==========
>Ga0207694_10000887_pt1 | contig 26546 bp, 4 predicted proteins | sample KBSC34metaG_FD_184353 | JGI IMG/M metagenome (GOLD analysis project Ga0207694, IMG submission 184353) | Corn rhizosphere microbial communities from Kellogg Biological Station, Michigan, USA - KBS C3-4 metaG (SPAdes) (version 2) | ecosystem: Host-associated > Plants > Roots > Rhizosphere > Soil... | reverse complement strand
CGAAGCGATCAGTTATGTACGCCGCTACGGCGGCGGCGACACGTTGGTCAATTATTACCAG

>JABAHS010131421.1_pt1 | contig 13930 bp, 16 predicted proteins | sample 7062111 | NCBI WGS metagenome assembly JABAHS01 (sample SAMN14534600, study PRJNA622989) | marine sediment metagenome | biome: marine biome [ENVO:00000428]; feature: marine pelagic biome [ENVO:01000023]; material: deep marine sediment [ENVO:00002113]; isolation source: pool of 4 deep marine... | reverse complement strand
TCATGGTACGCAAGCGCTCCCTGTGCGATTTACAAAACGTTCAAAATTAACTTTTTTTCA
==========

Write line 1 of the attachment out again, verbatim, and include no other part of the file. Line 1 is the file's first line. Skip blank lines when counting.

>Ga0207694_10000887_pt1 | contig 26546 bp, 4 predicted proteins | sample KBSC34metaG_FD_184353 | JGI IMG/M metagenome (GOLD analysis project Ga0207694, IMG submission 184353) | Corn rhizosphere microbial communities from Kellogg Biological Station, Michigan, USA - KBS C3-4 metaG (SPAdes) (version 2) | ecosystem: Host-associated > Plants > Roots > Rhizosphere > Soil... | reverse complement strand